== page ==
Good Reeves Nelson great for UCLA
Forward proves against No. 10 Arizona that as he goes, so go the Bruins
LOS ANGELES -- As Reeves Nelson goes, so goes UCLA.
He's the emotional leader for the Bruins, an intense, tattooed human barometer whose energy level dictates that of the rest of the team.
He's the team's resident drill sergeant, constantly barking at teammates and even coaches during games.
When Nelson pays hard, the Bruins follow suit. When Nelson plays well, UCLA wins more often than not. When Nelson has energy, it fires up the team.
So it's no surprise UCLA played its most complete game of the season when Nelson played his.
The Bruins thumped No. 10 Arizona 71-49 in the final men's basketball game at Pauley Pavilion before the facility is shut down for a year-long renovation project.
Nelson played the part of bulldozer, razing the Wildcats for a career-high 27 points and adding 16 rebounds -- one short of his career high -- as the Bruins (21-8, 12-4) forged a tie with the Wildcats (23-6, 12-4) for first place in the Pac-10.
But the numbers on Nelson's stat line pale in comparison to the job he did defensively after begging for the opportunity to guard Arizona forward Derrick Williams, a leading contender for Pac-10 player of the year and a projected first-round NBA selection.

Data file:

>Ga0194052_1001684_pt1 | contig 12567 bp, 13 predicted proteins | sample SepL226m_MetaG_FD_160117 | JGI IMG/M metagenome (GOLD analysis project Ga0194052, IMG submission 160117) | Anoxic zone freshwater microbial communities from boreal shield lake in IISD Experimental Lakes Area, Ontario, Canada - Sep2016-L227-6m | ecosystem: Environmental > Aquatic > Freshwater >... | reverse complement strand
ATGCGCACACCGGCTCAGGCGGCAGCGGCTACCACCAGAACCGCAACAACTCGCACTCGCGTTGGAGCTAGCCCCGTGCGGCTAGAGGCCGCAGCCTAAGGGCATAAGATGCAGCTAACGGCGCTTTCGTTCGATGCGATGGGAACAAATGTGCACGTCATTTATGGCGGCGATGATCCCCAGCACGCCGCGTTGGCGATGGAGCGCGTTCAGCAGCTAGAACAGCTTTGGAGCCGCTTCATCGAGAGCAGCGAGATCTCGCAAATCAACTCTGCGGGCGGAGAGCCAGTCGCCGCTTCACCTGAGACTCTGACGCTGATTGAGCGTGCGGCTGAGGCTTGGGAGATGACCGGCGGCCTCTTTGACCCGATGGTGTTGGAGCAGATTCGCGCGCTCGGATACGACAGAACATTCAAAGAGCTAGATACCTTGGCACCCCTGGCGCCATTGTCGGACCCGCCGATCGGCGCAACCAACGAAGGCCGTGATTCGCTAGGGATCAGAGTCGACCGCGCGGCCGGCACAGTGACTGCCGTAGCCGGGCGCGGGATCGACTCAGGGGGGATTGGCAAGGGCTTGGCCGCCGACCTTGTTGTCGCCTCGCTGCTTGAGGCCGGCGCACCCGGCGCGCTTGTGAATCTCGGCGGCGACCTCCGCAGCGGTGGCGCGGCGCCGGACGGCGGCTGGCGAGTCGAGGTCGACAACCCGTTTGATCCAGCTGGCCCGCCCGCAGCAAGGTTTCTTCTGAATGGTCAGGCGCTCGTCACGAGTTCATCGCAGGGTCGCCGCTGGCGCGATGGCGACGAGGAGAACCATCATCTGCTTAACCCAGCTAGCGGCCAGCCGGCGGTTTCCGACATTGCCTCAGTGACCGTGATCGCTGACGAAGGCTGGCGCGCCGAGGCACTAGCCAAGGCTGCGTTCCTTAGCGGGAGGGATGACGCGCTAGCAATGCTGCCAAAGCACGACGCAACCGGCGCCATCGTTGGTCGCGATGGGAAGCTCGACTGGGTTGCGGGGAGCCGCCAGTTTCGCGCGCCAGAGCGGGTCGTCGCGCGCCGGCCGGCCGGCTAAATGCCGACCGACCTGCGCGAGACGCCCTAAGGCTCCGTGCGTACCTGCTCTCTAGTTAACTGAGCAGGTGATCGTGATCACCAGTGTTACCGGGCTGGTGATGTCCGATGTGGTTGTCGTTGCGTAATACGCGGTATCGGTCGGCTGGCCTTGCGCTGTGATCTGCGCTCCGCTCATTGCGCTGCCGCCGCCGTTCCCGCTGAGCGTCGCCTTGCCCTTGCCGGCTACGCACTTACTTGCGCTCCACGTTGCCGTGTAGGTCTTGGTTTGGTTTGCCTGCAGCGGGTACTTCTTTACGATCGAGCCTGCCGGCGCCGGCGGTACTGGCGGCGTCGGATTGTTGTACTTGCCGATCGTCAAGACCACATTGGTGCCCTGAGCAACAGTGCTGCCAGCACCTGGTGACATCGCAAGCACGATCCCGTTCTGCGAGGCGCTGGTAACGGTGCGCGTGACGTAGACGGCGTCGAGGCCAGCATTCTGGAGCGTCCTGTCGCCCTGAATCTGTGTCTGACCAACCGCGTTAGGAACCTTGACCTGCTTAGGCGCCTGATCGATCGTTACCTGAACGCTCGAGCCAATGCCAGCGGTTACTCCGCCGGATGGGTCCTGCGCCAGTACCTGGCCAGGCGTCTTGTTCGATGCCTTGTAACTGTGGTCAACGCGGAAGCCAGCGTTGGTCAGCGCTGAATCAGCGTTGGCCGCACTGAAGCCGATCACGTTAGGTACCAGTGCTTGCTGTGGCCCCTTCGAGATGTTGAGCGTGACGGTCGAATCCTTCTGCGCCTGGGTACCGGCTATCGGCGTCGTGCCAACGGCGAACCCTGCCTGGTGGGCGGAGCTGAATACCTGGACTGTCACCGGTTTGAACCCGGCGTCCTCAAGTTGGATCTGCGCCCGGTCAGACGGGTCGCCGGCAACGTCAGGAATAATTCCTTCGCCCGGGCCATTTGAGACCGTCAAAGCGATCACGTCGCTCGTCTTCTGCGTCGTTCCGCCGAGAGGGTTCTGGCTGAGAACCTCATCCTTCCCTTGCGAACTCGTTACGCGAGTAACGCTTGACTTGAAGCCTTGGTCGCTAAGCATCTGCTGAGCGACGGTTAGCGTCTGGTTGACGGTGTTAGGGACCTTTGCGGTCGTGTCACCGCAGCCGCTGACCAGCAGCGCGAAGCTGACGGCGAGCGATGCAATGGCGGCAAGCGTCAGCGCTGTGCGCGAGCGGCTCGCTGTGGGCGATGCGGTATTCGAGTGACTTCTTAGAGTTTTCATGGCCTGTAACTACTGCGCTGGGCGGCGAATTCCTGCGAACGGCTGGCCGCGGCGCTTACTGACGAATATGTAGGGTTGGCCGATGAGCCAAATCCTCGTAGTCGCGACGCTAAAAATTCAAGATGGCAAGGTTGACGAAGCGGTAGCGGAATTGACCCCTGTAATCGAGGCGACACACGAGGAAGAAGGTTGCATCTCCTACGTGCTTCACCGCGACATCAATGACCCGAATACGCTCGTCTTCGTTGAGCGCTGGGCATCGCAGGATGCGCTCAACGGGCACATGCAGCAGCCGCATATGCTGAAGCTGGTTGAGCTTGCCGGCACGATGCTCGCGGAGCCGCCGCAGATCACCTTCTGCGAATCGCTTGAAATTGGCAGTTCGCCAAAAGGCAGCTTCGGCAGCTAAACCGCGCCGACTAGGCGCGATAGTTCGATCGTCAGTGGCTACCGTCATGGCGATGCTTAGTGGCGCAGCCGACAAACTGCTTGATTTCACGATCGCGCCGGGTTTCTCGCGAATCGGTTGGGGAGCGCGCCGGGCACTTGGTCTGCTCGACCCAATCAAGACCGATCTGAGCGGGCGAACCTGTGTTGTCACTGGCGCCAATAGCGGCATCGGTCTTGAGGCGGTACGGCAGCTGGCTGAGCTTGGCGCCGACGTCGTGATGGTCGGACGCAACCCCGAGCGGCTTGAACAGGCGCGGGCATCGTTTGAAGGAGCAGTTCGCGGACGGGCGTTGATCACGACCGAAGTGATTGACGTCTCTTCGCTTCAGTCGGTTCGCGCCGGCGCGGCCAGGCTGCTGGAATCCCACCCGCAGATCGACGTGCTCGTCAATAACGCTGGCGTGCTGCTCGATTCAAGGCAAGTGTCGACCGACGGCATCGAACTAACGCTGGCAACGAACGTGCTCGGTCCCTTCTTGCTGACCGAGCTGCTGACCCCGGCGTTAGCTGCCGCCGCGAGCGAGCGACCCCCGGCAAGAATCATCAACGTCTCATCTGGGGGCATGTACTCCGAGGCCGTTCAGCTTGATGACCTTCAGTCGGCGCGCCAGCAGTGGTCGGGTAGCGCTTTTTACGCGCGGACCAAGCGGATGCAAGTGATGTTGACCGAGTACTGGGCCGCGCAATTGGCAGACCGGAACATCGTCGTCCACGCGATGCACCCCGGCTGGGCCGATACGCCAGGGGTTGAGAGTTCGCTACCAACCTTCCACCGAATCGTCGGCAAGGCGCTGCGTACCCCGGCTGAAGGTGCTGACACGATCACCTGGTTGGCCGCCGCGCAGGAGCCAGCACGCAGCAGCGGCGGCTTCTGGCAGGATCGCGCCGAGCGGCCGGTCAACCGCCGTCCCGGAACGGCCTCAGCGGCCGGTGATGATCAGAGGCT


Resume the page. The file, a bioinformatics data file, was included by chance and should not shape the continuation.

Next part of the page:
So while John Wooden's great-grandson brought UCLA coach Ben Howland to tears by making the final basket in Wooden's old stomping grounds, Nelson brought the Wildcats to their knees with a virtuoso performance that will probably get lost in the hoopla of the circumstances but will probably lift UCLA into the national rankings for the first time in nearly two years.
"Reeves Nelson had the game of his career to this point," Howland said. "This is by far our best game of the year. This was the best 40 minutes."
It's a fine line Nelson walks, sometimes bringing the team down when his mercurial persona falls into a lull, and other times injecting a surge of energy. Some say there are two sides to Nelson: Good Reeves and Bad Reeves.
Bad Reeves occasionally drags the team down by sulking when things aren't going his way. He sometimes triggers defensive lapses when he forgets to hustle back after making a turnover. Sometimes he doesn't make the effort to block out if he's still caught up in a foul call that didn't go his way.
Good Reeves showed up Saturday, hustling for loose balls, fighting for rebounds battling inside and making strong moves from all around the basket. But his defensive performance turned this into Really Good Reeves.
Williams torched UCLA last month in Tucson, scoring 22 points and delivering several highlight-reel worthy dunks. Nelson asked Howland earlier this week for the assignment, but Howland had Anthony Stover and Joshua Smith on Williams to start the game.
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Williams appeared to be on pace for another huge game with 13 points on 4-for-7 shooting with 5:22 left in the first half. That's when Nelson got in Howland's ear.